The component of the cell membranes in eukaryotes and

lecithinase reaction showed that Clostridium
perfringens produced lecithinase but Staphylococcus
epidermidis did not. These are the expected results for this test. The
ability of Clostridium perfringens to
produce lecithinase is used to differentiate it from other clostridium species using the Naglers reaction where an egg yolk
agar plate is used to identify if the lecithinase containing alpha toxin of Clostridium perfringens is present. Lecithinase
is also known as phospholipase A and hydrolyses lecithin resulting in
lysolecithin and a fatty acid (Hanahan,
Brockerhoff and Barron, 1960). Lecithin is a component of the cell
membranes in eukaryotes and the ability to break down lecithin could play a
large role in its pathogenesis. The alpha toxin of clostridium perfringens causes
gas gangrene resulting in myonecrosis, the death of muscle tissue. Clostridium perfringens produces lecithinases
as it is a soil born bacteria which when entering a host immediately start competing
with other microbes and the bodies immune system for nutrients and produces the
toxin to help it attack them, whereas Staphylococcus
epidermidis is part of the normal flora found on the body, especially the
skin, and therefore acts less aggressively towards the immune system and host


The DNase
test showed that Staphylococcus aureus
produces DNase whereas Staphylococcus
epidermidis does not. When compared to existing data these results are
expected. A paper by (Buchanan et al., 2018)
discusses the possibility for bacteria to use DNase to escape neutrophil
extracellular traps (NETs) which are made up of DNA as well as other components.
 The DNase degrades DNA by catalysing the
hydrolysis of phosphodiester linkages and would help the bacteria to escape and
avoid being destroyed by the neutrophils. There are limitations of this test
including that some MRSA stains of the bacteria do not give positive DNase results
and some other bacteria will give weak reactions to the test making it more
difficult to give an accurate result.

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The haemolysis
test showed that Streptococcus pyogenes
caused beta haemolysis, the complete destruction of the red blood cells, and Streptococcus
sanguis caused alpha haemolysis,
the partial destruction of the red blood cells. When compared to
existing data these results are expected.
Haemolysis can cause haemoglobinemia in the patient which is an excess amount
of haemoglobin found in the blood plasma of the patient due to the lysis of the
red blood cells.


For the BSAC
disc diffusion assay the control results are within the control ranges for all
four of the antibiotics, meaning that the tests were done correctly, and the
results should be reliable. S. 310258 is resistant to CFX and CXM and sensitive
to CTX and CPM, E. coli 704476/2 is sensitive to all four, E. coli 310217 is
resistant to all four, Coliform B 706498 is resistant to CFX, CTX, CPM and sensitive
to CXM. This shows the E. coli 310217 is highly resistant to the antibiotics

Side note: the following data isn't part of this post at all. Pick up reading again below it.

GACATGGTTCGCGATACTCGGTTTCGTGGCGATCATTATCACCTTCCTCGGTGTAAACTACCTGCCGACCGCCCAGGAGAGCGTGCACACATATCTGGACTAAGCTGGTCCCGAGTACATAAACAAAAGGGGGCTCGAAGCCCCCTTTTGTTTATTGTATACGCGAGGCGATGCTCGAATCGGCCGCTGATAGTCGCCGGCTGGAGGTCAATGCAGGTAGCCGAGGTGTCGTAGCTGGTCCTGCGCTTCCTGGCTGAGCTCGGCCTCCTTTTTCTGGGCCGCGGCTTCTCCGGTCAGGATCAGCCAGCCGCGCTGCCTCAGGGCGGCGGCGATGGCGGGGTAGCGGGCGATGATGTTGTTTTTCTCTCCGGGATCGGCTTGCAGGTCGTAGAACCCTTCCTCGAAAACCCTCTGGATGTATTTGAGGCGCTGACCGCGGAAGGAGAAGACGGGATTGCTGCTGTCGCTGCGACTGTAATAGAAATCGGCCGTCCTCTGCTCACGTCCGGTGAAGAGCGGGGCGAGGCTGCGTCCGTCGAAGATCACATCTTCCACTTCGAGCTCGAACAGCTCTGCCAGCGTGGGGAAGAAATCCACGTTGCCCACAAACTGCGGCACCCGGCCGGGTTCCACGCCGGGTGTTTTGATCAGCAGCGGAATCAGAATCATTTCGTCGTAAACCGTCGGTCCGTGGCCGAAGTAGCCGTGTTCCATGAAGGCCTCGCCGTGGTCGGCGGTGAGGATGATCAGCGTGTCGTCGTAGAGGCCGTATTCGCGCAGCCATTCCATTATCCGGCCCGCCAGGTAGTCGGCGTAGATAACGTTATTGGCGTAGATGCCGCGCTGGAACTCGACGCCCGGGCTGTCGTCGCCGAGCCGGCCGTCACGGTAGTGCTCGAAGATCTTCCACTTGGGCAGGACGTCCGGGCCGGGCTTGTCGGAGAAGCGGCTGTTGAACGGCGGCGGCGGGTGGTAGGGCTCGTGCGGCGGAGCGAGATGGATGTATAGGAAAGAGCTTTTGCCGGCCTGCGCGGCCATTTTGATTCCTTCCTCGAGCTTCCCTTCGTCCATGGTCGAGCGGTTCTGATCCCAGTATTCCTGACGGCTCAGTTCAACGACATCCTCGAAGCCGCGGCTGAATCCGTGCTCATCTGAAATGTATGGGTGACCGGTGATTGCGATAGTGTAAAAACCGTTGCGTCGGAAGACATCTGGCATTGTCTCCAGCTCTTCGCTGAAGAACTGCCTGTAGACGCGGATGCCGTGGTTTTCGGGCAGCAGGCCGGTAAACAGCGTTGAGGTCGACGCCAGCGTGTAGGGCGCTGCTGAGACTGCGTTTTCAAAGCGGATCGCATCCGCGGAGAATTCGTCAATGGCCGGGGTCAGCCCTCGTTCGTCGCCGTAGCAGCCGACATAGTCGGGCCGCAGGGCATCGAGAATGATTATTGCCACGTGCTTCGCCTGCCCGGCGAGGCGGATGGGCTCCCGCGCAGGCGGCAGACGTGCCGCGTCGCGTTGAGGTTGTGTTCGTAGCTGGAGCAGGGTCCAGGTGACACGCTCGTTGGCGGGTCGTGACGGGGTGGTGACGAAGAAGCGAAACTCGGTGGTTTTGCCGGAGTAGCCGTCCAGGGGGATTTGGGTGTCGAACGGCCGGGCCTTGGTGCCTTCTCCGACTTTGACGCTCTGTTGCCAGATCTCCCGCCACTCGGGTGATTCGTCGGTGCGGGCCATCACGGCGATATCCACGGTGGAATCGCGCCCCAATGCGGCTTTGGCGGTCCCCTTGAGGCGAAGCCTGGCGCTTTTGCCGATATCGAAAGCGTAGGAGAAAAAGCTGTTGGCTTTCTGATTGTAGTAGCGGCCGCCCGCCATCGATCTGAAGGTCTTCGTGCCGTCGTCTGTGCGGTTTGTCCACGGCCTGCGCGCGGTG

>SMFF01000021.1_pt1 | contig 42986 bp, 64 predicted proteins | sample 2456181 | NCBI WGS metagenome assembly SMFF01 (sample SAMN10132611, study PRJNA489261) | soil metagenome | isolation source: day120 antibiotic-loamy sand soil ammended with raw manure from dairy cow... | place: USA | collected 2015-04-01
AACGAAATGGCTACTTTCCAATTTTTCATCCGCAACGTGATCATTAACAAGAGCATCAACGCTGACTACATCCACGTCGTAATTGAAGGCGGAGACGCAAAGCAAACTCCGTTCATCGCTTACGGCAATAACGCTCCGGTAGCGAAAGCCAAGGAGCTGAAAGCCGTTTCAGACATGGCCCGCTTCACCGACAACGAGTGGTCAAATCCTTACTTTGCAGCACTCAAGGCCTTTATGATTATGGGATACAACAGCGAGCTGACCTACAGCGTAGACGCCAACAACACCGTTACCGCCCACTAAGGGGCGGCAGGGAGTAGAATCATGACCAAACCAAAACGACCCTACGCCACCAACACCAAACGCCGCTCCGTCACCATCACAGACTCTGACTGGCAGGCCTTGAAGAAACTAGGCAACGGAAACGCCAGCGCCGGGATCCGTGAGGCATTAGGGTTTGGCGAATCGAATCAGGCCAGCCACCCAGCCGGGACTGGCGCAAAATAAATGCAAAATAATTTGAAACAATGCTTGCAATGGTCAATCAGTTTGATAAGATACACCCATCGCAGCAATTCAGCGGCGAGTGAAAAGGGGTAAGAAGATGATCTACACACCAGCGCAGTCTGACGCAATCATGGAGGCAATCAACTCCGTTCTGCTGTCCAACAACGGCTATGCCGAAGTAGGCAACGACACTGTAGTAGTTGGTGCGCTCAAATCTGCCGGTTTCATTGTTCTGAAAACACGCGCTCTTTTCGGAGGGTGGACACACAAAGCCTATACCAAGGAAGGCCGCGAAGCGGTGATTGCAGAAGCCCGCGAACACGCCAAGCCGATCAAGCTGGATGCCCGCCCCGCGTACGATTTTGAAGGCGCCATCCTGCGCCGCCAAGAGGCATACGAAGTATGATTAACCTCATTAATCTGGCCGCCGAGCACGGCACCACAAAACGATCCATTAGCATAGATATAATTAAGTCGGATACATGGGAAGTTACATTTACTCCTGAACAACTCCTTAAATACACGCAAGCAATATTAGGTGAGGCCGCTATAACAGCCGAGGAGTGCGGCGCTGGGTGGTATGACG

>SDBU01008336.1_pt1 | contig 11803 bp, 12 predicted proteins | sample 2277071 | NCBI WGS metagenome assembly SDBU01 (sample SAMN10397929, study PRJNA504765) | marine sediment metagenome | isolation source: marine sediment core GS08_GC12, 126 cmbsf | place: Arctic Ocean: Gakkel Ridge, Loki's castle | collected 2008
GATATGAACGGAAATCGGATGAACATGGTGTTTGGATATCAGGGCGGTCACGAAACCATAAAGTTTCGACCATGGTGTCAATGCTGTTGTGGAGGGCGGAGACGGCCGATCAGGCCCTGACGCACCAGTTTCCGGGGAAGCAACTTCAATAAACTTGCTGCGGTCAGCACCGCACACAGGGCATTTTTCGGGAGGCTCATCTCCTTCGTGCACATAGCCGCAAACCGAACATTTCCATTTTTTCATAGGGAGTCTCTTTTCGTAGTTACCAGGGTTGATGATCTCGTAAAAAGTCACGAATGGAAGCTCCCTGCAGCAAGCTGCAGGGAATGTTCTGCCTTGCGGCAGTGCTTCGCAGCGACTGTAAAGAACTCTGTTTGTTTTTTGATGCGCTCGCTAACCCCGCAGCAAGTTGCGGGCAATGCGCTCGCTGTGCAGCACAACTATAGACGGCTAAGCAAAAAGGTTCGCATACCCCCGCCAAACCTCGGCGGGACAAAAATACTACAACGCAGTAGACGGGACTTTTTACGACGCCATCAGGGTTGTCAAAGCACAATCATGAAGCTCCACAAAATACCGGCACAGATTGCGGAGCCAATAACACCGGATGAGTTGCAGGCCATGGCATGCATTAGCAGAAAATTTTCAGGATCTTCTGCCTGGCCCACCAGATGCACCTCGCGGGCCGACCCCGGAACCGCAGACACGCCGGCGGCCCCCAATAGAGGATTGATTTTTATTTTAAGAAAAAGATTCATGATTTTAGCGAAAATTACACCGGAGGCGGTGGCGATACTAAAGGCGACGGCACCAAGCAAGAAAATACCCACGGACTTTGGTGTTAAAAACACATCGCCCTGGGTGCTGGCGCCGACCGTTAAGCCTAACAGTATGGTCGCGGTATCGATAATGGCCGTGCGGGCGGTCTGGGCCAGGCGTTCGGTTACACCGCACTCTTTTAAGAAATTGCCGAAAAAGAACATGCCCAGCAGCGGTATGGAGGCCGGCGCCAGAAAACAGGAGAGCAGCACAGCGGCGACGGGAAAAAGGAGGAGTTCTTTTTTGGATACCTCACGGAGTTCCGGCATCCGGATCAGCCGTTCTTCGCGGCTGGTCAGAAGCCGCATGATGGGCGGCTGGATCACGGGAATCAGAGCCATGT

whereas E. coli 704476/2 is the most sensitive to the antibiotics. Antibiotics
work by targeting part of the bacteria and either killing it or preventing it
from multiplying. A common method they use, including penicillin, is by preventing
the synthesis of peptidoglycan which is used is used in the bacteria’s cell
wall.  Testing the bacteria found in a
patient is needed because even if the identity of the bacteria is known the
susceptibility to antibiotics can vary a large amount between different
strains. This test allows information about which antibiotics would be
advantageous to use and which ones would have no effect before they are
prescribed, allowing for the ideal antibiotic to be used. When antibiotics can
no longer control the growth of or kill a bacterium it is known as antibiotic
resistance. This is can happen through several ways. Mutations occurring in the
bacteria can remove the ability for the antibiotics to target it as effectively
as before or give it new ways to effectively protect itself from the antibiotics.
Bacteria can also go through the process of conjugation which is where the
bacteria transfer genetic information between each other. If a small group of
bacteria have the ability to be resistant to antibiotics they can spread this
ability to other bacteria until the whole population can no longer be killed by
the antibiotics that would have once been used. This is becoming a problem
presently due to the over prescription of antibiotics as well as people not finishing
their course of antibiotics and allowing resistant ones to survive and spread. Bacteria
that have become resistant to previously used antibiotics include; methicillin-resistant
Staphylococcus aureus (MRSA) and vancomycin-resistant Enterococcus (VRE). The
minimum inhibitory concentration (MIC) is the smallest concentration of an
antibiotic that can be used to prevent the bacteria from growing. The results
from these tests have been published as guidelines on the susceptibility of
different bacteria to antibiotics. While the disc diffusion test, also known as
Kirby-Bauer antibiotic testing) was the test used in this lab to show bacteria
sensitivity, other tests are also available. A disadvantage of the disc
diffusion method is that all of the results are standardised meaning that the
labs performing the tests must be very careful to accurately follow these
standards. The E-test is another method used to calculate the MIC of the
bacterium. It is a plastic reagent strip that has an antibiotic gradient covering
it which is then placed onto the inoculated agar plate to and the MIC to be
read from the scale after incubation